ought to carry guns. 35 percent opposed the idea, and only 4 percent gave the measured response that it “depends.” The high level of support for arming the agents oppose it that have operated airport checkpoints since 9/11 could be a result of last month’s shooting at Los Angeles International Airport, in which the first TSA agent to die in the line of duty was killed. The alleged shooter reportedly went to the airport looking specifically to target a TSA agent.Nearly 60 percent of respondents in the latest Reason-Rupe poll said they believed TSA agents at airports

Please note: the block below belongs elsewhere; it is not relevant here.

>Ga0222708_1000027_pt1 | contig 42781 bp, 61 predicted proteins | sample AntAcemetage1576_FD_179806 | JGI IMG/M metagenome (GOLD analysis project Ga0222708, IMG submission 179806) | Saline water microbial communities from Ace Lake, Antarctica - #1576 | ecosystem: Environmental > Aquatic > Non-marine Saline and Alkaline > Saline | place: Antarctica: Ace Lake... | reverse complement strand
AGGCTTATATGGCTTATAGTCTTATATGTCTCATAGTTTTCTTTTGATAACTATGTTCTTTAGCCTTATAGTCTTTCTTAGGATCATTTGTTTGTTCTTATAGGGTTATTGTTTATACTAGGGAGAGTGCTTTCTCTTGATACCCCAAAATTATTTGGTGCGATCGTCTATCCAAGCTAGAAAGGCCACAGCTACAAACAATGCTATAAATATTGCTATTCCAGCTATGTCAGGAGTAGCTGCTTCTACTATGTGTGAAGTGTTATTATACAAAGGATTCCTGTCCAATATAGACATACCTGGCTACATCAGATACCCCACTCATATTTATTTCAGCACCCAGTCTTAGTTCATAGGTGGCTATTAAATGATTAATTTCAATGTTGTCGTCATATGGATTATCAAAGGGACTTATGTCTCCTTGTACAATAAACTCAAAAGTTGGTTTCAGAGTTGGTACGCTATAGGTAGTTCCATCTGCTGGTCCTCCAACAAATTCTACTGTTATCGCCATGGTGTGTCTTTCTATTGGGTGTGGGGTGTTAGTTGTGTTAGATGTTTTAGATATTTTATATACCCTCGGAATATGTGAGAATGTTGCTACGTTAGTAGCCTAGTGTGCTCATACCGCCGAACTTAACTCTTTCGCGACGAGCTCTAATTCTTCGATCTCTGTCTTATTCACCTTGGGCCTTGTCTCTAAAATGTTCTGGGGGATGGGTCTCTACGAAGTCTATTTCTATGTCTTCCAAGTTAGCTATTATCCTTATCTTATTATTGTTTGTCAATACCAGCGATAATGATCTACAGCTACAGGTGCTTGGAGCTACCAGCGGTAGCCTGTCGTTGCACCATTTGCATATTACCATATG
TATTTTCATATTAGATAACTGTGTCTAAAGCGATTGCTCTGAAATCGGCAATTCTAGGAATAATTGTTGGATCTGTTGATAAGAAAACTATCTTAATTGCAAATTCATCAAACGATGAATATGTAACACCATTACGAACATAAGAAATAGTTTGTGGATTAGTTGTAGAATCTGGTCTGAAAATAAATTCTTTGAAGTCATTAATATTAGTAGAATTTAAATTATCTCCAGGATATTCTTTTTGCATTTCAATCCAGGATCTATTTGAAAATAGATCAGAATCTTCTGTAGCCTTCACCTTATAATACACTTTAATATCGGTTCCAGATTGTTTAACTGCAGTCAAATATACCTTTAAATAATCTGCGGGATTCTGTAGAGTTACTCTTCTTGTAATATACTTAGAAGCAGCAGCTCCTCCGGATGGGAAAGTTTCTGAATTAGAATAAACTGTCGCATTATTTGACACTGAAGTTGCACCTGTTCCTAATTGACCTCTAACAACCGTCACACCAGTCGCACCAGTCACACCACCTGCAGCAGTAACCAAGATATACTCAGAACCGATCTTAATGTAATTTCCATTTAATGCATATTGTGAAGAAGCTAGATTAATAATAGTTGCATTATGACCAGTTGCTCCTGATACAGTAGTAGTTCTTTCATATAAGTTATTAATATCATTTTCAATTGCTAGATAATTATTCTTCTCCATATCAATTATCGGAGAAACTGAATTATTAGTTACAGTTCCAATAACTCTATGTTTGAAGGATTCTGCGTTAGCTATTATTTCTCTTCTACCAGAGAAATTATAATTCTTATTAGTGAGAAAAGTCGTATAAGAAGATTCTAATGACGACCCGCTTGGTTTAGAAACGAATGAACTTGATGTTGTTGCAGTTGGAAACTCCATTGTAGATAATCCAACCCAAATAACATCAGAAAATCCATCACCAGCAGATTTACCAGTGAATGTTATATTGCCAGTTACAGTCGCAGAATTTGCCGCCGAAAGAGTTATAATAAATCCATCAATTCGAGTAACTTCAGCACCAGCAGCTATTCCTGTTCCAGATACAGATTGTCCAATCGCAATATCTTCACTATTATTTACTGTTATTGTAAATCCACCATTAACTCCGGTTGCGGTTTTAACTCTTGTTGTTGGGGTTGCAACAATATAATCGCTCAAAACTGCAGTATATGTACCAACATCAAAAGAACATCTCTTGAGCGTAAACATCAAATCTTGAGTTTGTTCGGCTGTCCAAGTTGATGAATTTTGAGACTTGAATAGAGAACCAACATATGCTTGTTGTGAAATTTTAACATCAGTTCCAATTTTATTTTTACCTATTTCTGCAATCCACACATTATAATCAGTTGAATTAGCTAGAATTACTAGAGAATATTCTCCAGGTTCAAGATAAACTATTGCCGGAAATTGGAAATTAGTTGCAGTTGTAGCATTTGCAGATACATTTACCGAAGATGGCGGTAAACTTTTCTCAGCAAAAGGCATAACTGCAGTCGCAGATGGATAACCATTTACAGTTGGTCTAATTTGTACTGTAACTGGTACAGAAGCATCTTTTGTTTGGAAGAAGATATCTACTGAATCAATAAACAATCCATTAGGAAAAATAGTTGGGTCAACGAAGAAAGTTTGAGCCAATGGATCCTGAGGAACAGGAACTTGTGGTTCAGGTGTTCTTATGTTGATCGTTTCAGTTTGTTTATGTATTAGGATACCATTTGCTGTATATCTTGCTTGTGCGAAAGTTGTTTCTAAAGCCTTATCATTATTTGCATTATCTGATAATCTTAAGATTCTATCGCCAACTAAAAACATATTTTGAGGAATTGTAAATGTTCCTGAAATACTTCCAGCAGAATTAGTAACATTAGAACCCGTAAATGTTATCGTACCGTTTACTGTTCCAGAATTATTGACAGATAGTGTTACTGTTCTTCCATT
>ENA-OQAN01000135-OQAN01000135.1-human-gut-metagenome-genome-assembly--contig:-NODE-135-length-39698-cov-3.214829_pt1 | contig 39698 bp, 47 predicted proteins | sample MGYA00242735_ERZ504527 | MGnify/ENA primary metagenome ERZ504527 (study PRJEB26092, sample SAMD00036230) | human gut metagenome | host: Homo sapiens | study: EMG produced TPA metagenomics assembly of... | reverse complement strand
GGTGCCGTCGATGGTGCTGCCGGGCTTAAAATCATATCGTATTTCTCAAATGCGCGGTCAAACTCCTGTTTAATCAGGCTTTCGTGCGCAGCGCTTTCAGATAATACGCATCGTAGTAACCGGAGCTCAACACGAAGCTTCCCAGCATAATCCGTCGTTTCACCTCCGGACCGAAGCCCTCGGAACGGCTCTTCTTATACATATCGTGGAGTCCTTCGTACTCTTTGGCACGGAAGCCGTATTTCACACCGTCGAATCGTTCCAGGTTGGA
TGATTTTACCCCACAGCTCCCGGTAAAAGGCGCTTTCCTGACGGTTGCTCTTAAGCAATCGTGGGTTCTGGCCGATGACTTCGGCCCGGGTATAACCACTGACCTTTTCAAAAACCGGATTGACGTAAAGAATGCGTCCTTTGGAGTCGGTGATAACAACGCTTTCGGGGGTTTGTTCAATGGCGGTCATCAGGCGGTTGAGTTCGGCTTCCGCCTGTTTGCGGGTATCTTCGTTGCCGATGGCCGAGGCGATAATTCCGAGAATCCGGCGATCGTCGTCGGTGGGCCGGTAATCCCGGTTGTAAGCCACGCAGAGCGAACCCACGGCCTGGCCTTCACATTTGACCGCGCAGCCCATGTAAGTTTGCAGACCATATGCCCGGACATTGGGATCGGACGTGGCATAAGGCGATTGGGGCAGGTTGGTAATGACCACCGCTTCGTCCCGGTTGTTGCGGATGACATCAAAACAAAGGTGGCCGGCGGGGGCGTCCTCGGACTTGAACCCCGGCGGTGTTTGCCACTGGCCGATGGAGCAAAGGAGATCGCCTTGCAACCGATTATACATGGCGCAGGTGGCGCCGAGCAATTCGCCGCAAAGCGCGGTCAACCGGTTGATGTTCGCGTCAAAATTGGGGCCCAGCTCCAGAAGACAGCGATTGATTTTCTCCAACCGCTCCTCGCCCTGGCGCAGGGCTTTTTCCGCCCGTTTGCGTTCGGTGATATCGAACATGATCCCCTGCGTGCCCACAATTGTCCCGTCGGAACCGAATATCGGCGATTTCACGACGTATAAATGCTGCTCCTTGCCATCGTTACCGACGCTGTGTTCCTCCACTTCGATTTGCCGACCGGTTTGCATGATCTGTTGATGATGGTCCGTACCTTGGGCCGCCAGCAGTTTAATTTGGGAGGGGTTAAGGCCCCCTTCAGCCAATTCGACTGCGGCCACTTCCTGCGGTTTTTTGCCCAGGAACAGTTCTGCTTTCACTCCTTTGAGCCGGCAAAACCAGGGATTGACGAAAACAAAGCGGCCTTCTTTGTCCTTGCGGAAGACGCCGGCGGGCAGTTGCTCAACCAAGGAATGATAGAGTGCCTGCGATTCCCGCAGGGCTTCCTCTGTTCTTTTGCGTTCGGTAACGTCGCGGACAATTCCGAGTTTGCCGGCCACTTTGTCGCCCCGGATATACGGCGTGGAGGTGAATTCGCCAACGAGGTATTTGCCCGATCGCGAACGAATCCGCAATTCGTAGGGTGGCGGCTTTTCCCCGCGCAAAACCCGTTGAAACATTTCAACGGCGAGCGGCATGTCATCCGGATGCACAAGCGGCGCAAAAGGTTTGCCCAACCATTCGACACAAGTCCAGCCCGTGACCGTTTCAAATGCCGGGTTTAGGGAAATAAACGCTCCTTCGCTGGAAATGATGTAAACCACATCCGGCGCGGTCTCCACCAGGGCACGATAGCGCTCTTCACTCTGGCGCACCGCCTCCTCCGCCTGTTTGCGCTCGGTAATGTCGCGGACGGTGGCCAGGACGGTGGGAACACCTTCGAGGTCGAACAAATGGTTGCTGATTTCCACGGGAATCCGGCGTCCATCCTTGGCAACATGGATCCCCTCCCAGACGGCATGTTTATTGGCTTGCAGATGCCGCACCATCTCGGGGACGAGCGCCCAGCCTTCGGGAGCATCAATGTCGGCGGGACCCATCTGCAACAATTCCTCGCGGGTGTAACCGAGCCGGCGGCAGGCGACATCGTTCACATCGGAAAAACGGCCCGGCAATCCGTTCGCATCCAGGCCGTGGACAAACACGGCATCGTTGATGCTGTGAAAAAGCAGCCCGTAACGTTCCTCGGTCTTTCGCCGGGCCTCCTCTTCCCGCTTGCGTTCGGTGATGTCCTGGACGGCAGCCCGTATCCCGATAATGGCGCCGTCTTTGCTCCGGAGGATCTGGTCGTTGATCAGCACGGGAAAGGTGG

For more than a decade, TSA agents at airports have been unarmed, with no major incidents at any airport checkpoint. Indeed, in most security-related incidents involving TSA at the airport, it’s the agents accused of misconduct and criminal activity, largely theft. Earlier this year, a GAO study found misconduct by TSA agents up 26 percent in 3 years. A 2011 report in the LA Times noted that fewer than 500 TSA employees had been arrested for alleged theft, about .3 percent of the workforce, but acknowledged it could just be that “culprits just don't get caught very often.” In its twelve years of existence, however, the kinds of situations where a TSA agent might need to be armed have been even rarer, with that first fatality occurring just a few months ago. It’s far from clear arming TSA agents would have any positive effect anyway. At LAX, for example, about 400 armed police officers already patrol the airport. Arming the agents that have to engage with every single traveler at the airport will only make an uncomfortable situation for flyers even more so, with no benefit to show for it.